Sauron is ultimately defeated in the War of the Ring when the hobbit Frodo Baggins, despite great temptations to pride and selfishness, destroys the One Ring by tossing it, along with Golum/Sméagol, a hobbit thoroughly corrupted by the Ring's influence, into Mt Doom―the forge in which Sauron first created the Rings of Power. This results in the destruction of the volcano which consumes the remaining Nazgûl who had abandon their battle against a combined force of Elves, Men and the Great Eagles. The Eagles, turn, race to Mount Doom to save Bilbo and Samwise Gamgee. This is a clear reference to Isaiah's description to God extending His protection to the Faithful.[2]

With the Ring's destruction, Sauron's power was forever crippled, and the threat of his dominion moot.

Good wins over evil every time.

It shouldn't be a surprise that Tolkien, a devout Catholic, chose March 25th as the day in which the archdemon Sauron was defeated. It is, after all, the Feast of the Annunciation―the day the Church celebrates the defeat of the Lord of this World. The Blessed Virgin Mary, a simple, humble young woman from the backwaters of the Roman Empire, who stoops to conquer, spoke and Death was defeated. (In 2016, the traditional Feast of the Annunciation coincided with Good Friday, so the observance was commuted from March 25 to April 4. But this is a rare occurrence.)

All the Blessed Virgin Mary had to do to defeat cosmic evil was to say, "Yes" to God's invitation to bear His Son―the Redeemer promised to Abraham and to his descendants. (Gen 12:1-3, Lk 1:73) That "Yes" stood in marked contrast to Eve's "No" to God's call to love and obedience. At Humanity's Fall, God responds with a lamentation, "Where are you?" (Gen 3:9) signifying the opprobrious and nearly irrevocable break between our humanity and His Divinity. A break that required the ultimate sacrifice of His Own Beloved Son to heal.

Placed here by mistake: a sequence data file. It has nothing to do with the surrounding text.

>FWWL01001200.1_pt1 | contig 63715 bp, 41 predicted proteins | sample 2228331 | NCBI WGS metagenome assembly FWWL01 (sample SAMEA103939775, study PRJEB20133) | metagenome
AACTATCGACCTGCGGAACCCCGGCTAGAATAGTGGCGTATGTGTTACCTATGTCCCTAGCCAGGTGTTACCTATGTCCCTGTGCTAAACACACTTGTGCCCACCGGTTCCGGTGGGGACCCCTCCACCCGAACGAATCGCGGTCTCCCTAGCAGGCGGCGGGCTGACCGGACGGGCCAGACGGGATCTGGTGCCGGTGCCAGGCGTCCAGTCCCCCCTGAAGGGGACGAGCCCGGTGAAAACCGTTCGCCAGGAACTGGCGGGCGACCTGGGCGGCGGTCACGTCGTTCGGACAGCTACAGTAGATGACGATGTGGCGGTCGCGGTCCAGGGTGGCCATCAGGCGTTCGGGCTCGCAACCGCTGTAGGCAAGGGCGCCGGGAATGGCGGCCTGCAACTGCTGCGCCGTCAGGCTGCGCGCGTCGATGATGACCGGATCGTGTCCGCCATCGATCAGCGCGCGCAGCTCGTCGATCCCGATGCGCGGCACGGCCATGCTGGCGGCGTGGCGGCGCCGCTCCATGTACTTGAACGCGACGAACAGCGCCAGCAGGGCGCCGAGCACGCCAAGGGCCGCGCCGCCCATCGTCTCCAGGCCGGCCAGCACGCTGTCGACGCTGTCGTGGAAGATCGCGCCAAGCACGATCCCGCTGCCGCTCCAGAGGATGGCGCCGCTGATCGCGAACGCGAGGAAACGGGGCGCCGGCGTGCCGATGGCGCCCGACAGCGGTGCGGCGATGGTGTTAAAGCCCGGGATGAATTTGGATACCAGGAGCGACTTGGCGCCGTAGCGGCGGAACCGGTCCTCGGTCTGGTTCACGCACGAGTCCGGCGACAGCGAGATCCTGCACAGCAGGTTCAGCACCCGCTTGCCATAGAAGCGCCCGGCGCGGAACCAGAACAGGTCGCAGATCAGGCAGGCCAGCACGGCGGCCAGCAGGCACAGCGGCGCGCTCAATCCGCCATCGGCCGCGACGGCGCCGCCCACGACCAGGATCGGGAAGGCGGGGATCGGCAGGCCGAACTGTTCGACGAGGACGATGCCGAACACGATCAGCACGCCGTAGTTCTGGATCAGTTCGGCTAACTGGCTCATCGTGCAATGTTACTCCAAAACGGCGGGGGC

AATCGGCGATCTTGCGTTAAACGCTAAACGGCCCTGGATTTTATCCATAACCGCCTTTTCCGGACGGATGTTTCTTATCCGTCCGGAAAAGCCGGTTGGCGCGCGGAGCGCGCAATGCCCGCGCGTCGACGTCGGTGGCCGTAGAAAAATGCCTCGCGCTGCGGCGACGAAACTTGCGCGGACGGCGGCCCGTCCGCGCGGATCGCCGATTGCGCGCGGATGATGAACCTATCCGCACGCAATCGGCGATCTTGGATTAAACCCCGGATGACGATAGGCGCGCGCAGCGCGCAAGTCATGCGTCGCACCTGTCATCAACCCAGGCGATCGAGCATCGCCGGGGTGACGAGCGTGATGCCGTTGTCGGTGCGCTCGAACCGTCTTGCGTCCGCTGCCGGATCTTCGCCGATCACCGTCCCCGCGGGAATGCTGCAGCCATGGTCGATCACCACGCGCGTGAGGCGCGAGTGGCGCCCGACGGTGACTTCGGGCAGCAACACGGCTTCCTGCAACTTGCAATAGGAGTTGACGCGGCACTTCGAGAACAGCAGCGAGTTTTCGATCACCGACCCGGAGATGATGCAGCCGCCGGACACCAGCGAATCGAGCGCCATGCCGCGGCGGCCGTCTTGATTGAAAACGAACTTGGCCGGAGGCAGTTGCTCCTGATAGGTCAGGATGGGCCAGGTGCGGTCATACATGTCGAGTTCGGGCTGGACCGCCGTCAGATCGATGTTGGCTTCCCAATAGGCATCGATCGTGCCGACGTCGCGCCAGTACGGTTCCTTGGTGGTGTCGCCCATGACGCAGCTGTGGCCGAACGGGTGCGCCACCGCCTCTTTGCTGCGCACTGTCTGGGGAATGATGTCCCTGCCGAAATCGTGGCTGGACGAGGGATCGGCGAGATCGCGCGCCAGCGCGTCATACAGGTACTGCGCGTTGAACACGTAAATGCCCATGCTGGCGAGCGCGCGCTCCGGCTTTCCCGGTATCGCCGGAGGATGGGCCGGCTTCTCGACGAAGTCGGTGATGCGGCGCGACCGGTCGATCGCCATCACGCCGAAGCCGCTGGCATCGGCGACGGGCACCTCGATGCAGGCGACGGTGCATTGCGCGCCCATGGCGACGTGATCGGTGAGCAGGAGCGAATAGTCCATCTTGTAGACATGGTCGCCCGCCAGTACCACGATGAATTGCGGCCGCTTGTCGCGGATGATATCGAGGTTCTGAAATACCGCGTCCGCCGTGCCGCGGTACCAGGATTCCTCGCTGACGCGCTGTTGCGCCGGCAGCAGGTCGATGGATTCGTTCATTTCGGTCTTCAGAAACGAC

Much has been written about Tolkien's ardent faith. In fact, Humphrey Carpenter, Tolkien's biographer, characterized the author's devotion to the Church as "total." He was even able to make C.S. Lewis abandon his much cherished cynical atheism. Tolkien's books are considered literary masterpieces having inspired a new genre: fantasy fiction. However, his success, the recognition of his peers and his readers' ardor weren't the driving forces of his writing. Rather, it was his Catholic faith.

The shared symbols between Catholicism and the Tolkien's Middle Earth mythos are undeniable: The Ring of Power forged by Sauron is the quintessential symbol of sin. The waybread (Elfish: lembas), the elves gave the hobbits Biblo Baggins and Samwise Gamgee is a perfect representation of the Eucharist as it sustained them both physically and spiritually in their dangerous journey through Mordor. It is literally viaticum as it prepares them for the ultimate existential journey.

But the most poignant of Tolkien's Catholic symbols is the elven character Galadriel―a creature endowed with immaculate virtue, refulgent beauty, selfless love, immense compassion and the ability to heal. In a 1952 letter to Fr. Robert Murray, the author readily admitted that the Virgin Mary forms the basis for this character describing her as a "small perception of beauty both in majesty and simplicity."[3]